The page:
It's a hands-on teaching method, though you don't undress; after three years' full-time training Alexander teachers can 'read' people's muscles through layers of clothes with their fingertips. To start with, you and the teacher observe your stance and movements for some time, and the first shock is seeing how asymmetrical you are when you think you're standing up straight. Then you're gently moved into a healthier position when you're sitting, standing and lying down.

As part of the relearning process, you stop and think before plunging into a habitual move, then make the movement mindfully. It feels odd to practice getting up or walking with someone's hand lightly holding the back of your neck, and even odder for the first few days when you keep making conscious efforts to do it the way you've learnt. If you're used to standing with your pelvis jutting further forward than your toes, for example, you feel as though you're going to fall over backwards when you tuck your tailbone in and bring your weight nearer a point above your heels. But your legs, no longer struggling to hold you at a slant, now carry you effortlessly. You may be noticeably taller. Walking upstairs feels like levitating. The idea is that this soon becomes second nature.


The Technique's basic idea is that when the neck muscles do not overwork, the head balances lightly at the top of spine.  The relationship between the head and the spine is of utmost importance.  How we manage that relationship has ramifications throughout the rest of the body.  As the boss -- good or bad -- sets the tone for an organization, the head / spine relationship -- compressed or free -- determines the quality of the body's overall coordination.  Our neuromuscular system is designed to work in concert with gravity.  Delicate poise of the head sparks the body's anti-gravity response: a natural oppositional force in the torso that easily guides us upward and invites the spine to lengthen, rather than compress, as we move.  Instead of slouching or holding ourselves in a rigid posture, we can learn to mobilize this support system and use it wherever we go -- in the car, at the computer, in the gym.

And the homework couldn't be easier: for 20 minutes a day you lie on your back on the floor, with just enough books under your head to keep your neck parallel to the floor (so you can swallow comfortably), knees raised and hands on abdomen. Keep your mind on the Alexander mantra: 'Let the neck be free so the head can move forwards and upwards and the back can lengthen and widen.'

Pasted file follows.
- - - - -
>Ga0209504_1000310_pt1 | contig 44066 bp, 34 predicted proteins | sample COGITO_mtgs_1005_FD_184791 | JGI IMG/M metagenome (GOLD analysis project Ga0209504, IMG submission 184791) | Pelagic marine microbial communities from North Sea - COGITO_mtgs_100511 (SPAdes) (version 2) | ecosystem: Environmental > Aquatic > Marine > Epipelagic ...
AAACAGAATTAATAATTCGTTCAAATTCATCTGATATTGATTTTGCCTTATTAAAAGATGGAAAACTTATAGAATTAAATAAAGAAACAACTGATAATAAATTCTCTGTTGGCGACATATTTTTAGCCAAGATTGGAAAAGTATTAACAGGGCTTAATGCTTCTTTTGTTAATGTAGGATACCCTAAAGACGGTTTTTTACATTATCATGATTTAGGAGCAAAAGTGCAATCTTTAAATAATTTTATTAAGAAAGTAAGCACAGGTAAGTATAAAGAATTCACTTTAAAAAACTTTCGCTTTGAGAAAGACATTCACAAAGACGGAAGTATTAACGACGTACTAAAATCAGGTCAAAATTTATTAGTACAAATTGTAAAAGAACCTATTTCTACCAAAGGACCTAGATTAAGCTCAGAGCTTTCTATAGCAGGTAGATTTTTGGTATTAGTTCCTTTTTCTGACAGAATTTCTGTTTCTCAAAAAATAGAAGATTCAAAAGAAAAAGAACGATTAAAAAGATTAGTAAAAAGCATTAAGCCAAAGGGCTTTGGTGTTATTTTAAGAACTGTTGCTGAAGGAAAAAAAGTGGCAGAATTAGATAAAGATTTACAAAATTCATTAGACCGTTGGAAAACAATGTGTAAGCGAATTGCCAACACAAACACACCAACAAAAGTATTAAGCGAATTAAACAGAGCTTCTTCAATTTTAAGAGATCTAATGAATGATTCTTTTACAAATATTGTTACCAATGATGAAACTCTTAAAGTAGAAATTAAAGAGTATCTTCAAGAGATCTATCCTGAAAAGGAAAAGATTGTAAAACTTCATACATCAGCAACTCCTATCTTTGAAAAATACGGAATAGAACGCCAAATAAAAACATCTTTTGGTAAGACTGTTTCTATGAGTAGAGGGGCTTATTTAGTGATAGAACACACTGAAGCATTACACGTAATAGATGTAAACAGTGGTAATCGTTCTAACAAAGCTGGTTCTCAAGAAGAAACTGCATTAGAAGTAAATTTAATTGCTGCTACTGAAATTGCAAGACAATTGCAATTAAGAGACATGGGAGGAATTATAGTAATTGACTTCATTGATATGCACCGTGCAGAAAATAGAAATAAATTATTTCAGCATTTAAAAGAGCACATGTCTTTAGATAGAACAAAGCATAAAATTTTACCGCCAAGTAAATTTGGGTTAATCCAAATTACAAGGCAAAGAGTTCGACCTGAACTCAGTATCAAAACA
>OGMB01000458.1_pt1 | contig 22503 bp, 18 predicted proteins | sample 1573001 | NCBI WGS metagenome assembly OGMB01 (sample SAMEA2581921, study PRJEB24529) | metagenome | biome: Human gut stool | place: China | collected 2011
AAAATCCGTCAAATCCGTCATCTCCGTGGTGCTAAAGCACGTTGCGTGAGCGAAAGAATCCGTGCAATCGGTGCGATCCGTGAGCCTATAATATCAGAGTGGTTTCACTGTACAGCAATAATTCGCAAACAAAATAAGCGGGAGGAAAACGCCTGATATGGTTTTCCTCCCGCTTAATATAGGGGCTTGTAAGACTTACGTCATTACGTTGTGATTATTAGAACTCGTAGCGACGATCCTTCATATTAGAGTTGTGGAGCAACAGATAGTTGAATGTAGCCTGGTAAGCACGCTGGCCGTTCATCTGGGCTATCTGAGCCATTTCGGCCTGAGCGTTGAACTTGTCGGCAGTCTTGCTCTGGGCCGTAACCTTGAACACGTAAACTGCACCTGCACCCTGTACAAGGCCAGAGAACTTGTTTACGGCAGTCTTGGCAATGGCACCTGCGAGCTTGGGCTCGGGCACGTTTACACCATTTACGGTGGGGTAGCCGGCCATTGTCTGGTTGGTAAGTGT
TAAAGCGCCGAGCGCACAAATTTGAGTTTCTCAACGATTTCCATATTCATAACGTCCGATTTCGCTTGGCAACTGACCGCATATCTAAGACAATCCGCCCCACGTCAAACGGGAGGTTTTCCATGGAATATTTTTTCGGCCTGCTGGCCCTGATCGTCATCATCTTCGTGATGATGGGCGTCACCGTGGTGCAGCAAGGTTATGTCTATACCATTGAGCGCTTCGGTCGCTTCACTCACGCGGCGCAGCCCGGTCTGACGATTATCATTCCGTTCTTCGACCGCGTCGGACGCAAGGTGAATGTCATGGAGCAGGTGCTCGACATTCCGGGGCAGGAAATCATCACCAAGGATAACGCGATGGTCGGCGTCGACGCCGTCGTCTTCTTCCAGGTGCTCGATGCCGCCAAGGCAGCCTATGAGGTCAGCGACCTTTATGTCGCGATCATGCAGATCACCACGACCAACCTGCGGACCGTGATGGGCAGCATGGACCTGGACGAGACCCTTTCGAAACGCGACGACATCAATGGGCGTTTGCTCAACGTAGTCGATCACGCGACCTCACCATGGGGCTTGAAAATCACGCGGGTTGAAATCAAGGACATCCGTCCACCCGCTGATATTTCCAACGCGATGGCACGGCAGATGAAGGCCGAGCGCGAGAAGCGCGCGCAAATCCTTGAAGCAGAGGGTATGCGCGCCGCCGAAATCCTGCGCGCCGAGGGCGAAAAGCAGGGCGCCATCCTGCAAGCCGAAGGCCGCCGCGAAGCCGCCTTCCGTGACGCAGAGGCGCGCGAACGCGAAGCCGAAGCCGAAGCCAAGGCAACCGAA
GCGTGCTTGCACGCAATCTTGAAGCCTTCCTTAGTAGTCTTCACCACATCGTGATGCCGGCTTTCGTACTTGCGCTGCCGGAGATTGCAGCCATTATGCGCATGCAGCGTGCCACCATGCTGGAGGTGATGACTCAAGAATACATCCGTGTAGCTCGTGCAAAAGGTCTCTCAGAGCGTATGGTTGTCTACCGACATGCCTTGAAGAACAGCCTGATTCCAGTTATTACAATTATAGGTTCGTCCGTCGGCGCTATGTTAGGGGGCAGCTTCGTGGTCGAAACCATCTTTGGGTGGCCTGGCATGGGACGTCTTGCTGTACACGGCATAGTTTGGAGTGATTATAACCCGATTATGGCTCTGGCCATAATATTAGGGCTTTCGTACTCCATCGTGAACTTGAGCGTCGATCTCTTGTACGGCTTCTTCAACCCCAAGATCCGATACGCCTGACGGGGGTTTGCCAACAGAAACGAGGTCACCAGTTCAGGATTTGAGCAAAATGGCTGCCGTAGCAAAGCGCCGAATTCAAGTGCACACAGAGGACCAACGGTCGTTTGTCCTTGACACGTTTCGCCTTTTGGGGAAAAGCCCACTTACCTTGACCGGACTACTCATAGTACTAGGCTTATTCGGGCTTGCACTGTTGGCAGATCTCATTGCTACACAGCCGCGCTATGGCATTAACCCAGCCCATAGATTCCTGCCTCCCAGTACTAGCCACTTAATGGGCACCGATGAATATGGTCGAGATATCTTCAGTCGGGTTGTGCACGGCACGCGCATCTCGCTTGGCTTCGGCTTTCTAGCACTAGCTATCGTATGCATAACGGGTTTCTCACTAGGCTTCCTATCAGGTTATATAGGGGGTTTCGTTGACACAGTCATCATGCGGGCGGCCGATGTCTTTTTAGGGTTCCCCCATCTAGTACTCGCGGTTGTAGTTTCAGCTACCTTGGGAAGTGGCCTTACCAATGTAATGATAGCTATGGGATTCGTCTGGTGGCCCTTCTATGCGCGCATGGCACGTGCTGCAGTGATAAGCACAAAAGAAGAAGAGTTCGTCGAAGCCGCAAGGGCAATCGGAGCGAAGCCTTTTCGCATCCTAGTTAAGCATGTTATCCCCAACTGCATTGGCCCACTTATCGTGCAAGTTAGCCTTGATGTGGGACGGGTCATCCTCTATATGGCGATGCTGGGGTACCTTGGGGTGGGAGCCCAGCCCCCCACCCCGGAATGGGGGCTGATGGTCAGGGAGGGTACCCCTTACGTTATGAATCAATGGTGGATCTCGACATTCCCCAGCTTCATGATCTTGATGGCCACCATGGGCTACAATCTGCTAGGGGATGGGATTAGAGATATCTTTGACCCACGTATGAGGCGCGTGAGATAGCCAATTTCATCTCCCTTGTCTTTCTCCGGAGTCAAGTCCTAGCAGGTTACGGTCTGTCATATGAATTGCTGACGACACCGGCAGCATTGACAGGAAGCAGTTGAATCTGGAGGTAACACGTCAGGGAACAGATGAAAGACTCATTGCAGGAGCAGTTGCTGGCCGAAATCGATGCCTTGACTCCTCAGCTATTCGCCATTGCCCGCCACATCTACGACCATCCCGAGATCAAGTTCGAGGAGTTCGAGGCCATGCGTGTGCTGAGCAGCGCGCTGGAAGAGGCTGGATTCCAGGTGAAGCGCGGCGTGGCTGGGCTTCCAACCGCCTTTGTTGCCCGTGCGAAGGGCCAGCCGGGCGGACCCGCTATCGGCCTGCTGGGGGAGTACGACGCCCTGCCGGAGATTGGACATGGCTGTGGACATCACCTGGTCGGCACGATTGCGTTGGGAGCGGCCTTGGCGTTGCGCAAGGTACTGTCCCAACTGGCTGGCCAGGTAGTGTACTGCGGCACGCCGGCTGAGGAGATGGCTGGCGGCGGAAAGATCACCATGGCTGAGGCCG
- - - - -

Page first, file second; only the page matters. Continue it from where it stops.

Young children have this natural poise. If you watch a toddler in action, you will see an erect spine, free joints and a large head balancing easily on a little neck.  A healthy child walks and plays with regal posture.  Barring birth defects, we all began that way.  But over the years, we often lose that spontaneity and ease.

Using the Alexander Technique, you can learn to strip away harmful habits, heighten your self-awareness, and use your thought process to restore your original poise.  In a way, you are learning something that, deep down, your body already knows.  With the Alexander Technique, you come to understand much more about how your body works, and how to make it work for you.  You can tap more of your internal resources, and begin on a path to enhancing your comfort and pleasure in all your activities. 



Begin observing yourself in a mirror. A full length one is best. Pay special attention to the relationship of your whole head (not just your face) to the rest of your body. Notice how this relationship changes as you perform simple activities like talking, walking or raising an arm or leg.

How does what you see in the mirror correspond to what you think you're doing, and what do you feel you're doing? Which do you think is more accurate? Take plenty of time to explore and compare your experiences with Alexander's.